Thursday, October 29, 2020

Jaramillo: Nagorno-Karabakh a reminder Canada’s a global arms dealer


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The report of the investigation, issued in September 2019, found that “officials did not identify any existing permits or pending applications that would be of concern.” All suspensions were lifted soon thereafter; Canadian arms would continue flowing to Saudi Arabia.

And so, recent history suggests that the announced suspension of arms exports to Turkey must be taken with a grain of salt. Also significant is the fact that, unlike Saudi Arabia, Turkey is a NATO ally. It is possible that other NATO members could pressure Canada to resume exports, citing, for example, requirements for military interoperability among alliance members.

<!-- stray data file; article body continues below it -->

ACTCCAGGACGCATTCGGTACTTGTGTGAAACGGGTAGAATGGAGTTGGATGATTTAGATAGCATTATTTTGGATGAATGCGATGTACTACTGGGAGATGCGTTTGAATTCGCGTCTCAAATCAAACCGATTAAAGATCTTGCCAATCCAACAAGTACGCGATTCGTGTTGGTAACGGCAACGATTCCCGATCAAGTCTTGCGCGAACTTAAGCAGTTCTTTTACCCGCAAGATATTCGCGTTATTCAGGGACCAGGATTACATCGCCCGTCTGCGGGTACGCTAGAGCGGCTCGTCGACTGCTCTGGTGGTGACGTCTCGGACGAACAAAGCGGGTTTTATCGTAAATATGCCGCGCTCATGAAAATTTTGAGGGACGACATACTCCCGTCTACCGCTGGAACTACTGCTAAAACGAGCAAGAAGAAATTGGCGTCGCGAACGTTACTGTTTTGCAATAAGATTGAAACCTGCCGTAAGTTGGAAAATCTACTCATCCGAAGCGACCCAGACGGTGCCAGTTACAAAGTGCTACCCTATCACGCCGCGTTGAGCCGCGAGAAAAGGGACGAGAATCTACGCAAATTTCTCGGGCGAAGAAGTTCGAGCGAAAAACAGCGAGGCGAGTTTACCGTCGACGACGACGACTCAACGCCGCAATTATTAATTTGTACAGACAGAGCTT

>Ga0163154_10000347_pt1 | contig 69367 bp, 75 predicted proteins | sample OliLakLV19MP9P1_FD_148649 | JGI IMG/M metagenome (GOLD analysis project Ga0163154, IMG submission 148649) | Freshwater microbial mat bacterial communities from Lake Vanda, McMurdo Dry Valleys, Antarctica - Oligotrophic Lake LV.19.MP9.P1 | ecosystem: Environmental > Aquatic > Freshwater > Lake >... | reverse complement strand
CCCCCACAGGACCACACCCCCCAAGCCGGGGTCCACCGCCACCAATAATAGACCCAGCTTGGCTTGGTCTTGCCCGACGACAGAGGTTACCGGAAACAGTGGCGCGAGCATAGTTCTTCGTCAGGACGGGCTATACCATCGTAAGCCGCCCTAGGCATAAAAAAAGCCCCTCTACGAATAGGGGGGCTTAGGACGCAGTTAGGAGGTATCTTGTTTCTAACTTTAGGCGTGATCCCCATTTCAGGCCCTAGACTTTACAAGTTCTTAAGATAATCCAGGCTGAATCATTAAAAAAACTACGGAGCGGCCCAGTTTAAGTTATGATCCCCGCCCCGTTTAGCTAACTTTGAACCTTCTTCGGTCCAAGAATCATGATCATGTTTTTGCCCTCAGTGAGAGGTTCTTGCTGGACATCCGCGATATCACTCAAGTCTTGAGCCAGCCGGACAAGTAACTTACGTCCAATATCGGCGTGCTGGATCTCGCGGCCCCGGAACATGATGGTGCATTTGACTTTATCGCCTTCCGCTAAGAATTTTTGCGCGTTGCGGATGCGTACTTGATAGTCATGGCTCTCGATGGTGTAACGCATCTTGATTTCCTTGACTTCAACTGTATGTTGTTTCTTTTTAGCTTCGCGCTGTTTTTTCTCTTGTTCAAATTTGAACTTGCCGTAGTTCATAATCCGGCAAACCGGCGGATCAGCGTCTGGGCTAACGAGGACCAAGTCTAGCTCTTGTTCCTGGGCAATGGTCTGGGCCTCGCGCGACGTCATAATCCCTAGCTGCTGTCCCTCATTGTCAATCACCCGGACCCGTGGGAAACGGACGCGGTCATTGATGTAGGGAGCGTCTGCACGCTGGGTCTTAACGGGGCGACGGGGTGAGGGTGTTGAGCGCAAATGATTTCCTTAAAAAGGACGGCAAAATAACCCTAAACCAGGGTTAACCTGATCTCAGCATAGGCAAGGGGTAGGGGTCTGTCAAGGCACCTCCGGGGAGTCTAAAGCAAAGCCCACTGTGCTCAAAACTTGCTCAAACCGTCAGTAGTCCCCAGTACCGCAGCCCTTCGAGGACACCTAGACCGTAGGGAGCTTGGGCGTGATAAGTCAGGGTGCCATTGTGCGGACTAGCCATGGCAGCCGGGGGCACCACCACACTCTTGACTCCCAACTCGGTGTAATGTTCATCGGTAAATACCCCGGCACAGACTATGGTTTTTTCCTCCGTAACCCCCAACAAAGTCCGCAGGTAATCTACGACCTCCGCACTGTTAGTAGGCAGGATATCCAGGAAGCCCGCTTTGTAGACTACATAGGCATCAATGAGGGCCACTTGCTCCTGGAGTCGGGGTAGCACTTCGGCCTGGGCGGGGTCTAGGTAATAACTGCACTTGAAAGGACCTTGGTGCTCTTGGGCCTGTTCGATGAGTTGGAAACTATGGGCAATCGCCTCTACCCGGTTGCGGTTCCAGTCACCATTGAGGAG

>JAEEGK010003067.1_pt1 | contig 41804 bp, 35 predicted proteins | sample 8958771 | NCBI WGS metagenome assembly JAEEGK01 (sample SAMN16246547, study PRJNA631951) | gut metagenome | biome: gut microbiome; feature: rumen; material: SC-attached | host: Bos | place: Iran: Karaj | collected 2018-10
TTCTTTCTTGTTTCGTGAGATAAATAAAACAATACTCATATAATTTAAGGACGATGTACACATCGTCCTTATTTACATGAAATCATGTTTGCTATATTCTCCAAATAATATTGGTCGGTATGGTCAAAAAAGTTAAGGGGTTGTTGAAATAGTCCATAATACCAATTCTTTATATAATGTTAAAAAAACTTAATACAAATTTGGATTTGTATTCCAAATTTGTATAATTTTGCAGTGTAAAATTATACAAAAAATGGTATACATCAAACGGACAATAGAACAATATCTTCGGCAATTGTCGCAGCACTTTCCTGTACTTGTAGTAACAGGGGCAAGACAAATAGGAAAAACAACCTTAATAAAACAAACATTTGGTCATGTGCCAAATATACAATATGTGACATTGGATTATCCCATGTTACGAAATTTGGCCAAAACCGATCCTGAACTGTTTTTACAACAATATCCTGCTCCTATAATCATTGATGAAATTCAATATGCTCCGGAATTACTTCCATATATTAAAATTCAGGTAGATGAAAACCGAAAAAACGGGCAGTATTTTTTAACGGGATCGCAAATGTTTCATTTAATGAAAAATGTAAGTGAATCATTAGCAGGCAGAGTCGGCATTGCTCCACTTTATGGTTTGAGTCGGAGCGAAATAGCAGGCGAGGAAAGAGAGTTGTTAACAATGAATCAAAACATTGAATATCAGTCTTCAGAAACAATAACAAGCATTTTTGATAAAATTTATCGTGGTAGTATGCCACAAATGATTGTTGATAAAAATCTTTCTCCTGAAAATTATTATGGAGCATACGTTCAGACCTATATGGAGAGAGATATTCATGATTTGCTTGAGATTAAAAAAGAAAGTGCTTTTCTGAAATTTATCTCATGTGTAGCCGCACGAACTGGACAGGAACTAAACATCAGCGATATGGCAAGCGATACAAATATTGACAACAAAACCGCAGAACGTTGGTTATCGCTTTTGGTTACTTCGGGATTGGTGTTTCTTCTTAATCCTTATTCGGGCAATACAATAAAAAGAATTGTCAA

The troubling reality is that the Canadian arms industry has become alarmingly linked with disreputable regimes that are engaged in some of the world’s most devastating conflicts. And the federal government has been complicit by seeking out, then preserving lucrative arms deals with such actors. This is an untenable position — and one that cannot be concealed from the rest of the world. Only last month, Canada and other arms exporters were chastised in a UN report for perpetuating the crisis in Yemen.

Despite government claims, Canada does not have one of the strongest export controls systems in the world. Replete with contradictions in policy and practice, the system has been weak and unreliable. Today, a disconcertingly high proportion of Canadian arms exports help to sustain autocratic regimes, perpetuate armed conflict and enable the violation of human rights.

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